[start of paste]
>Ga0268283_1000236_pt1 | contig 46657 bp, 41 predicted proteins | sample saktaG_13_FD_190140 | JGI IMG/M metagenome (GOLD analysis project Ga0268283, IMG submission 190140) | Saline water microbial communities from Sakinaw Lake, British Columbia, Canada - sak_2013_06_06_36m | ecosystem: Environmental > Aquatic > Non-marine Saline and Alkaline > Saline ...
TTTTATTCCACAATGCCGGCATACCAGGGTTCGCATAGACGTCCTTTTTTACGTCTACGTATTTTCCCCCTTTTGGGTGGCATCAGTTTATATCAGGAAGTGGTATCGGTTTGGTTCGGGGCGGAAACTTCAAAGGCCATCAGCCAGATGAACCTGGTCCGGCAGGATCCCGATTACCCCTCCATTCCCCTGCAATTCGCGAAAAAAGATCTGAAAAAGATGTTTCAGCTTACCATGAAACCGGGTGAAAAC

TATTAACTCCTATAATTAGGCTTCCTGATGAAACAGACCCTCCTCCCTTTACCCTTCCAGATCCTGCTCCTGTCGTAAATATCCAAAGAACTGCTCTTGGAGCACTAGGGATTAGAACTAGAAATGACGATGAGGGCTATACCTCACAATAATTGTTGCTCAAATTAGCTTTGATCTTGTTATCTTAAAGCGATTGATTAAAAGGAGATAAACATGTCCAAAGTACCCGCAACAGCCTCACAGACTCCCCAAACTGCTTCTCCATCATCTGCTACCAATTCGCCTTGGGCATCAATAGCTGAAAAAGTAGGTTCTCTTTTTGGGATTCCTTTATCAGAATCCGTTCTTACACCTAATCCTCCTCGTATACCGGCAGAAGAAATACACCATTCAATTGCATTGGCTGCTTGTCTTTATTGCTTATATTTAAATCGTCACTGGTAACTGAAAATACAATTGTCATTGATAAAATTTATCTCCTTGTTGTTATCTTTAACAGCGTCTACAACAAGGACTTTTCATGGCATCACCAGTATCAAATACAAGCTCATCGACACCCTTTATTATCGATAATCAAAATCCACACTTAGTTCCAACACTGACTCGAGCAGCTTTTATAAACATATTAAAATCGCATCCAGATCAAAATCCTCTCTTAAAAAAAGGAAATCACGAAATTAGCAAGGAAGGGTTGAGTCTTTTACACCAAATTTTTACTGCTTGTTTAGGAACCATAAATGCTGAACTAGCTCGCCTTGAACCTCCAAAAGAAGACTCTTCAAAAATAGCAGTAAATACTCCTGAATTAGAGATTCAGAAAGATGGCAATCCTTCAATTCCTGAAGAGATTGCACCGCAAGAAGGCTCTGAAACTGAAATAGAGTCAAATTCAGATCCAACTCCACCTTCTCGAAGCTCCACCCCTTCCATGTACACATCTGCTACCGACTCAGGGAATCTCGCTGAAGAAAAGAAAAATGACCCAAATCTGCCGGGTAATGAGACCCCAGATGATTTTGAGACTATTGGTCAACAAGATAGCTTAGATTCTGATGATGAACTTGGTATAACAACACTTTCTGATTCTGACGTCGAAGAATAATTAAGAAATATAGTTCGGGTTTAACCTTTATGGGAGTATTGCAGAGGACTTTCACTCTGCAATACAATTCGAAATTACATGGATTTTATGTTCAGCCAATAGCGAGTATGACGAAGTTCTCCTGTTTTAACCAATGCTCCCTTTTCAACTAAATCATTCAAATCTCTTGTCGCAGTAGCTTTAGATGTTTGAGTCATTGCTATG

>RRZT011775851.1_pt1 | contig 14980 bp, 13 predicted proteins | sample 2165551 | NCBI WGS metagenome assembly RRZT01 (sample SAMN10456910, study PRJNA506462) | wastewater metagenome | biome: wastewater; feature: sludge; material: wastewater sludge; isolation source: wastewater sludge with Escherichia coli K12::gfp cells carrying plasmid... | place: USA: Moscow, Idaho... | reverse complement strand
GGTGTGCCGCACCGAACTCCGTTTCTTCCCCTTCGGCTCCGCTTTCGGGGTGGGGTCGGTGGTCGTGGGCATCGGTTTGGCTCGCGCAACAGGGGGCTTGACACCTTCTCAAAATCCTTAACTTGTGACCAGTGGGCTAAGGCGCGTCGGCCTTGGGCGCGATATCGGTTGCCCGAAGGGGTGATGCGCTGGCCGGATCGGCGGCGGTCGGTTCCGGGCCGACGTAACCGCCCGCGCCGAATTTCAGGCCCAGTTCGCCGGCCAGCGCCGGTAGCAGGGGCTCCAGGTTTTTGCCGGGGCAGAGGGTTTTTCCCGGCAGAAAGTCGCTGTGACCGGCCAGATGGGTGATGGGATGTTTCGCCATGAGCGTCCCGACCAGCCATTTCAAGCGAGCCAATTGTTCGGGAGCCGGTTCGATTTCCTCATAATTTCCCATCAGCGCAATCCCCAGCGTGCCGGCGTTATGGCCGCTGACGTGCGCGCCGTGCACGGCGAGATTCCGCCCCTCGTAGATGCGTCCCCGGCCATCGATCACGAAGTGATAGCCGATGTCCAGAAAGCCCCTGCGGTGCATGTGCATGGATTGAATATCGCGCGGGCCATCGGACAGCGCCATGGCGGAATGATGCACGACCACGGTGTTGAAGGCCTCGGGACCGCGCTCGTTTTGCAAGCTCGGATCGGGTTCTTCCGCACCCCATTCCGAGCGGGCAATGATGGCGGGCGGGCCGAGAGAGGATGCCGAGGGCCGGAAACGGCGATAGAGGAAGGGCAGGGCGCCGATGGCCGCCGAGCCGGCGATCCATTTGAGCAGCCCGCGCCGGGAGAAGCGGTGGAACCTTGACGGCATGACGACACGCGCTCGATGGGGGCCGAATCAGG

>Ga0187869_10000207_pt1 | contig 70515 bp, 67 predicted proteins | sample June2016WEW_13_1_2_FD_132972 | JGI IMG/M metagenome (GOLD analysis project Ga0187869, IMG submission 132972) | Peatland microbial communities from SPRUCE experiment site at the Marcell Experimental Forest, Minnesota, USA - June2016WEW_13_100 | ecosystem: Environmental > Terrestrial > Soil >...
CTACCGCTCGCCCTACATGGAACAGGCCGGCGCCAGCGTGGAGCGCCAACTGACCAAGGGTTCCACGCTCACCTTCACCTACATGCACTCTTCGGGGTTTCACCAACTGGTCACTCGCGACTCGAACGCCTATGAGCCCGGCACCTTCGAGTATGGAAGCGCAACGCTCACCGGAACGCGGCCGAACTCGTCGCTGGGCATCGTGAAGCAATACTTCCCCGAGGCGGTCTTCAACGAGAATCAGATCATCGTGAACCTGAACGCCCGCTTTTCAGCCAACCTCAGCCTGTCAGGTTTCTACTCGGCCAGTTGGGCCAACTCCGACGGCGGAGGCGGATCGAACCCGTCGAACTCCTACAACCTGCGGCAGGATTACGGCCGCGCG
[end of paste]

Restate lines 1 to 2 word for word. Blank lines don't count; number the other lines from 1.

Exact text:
>Ga0268283_1000236_pt1 | contig 46657 bp, 41 predicted proteins | sample saktaG_13_FD_190140 | JGI IMG/M metagenome (GOLD analysis project Ga0268283, IMG submission 190140) | Saline water microbial communities from Sakinaw Lake, British Columbia, Canada - sak_2013_06_06_36m | ecosystem: Environmental > Aquatic > Non-marine Saline and Alkaline > Saline ...
TTTTATTCCACAATGCCGGCATACCAGGGTTCGCATAGACGTCCTTTTTTACGTCTACGTATTTTCCCCCTTTTGGGTGGCATCAGTTTATATCAGGAAGTGGTATCGGTTTGGTTCGGGGCGGAAACTTCAAAGGCCATCAGCCAGATGAACCTGGTCCGGCAGGATCCCGATTACCCCTCCATTCCCCTGCAATTCGCGAAAAAAGATCTGAAAAAGATGTTTCAGCTTACCATGAAACCGGGTGAAAAC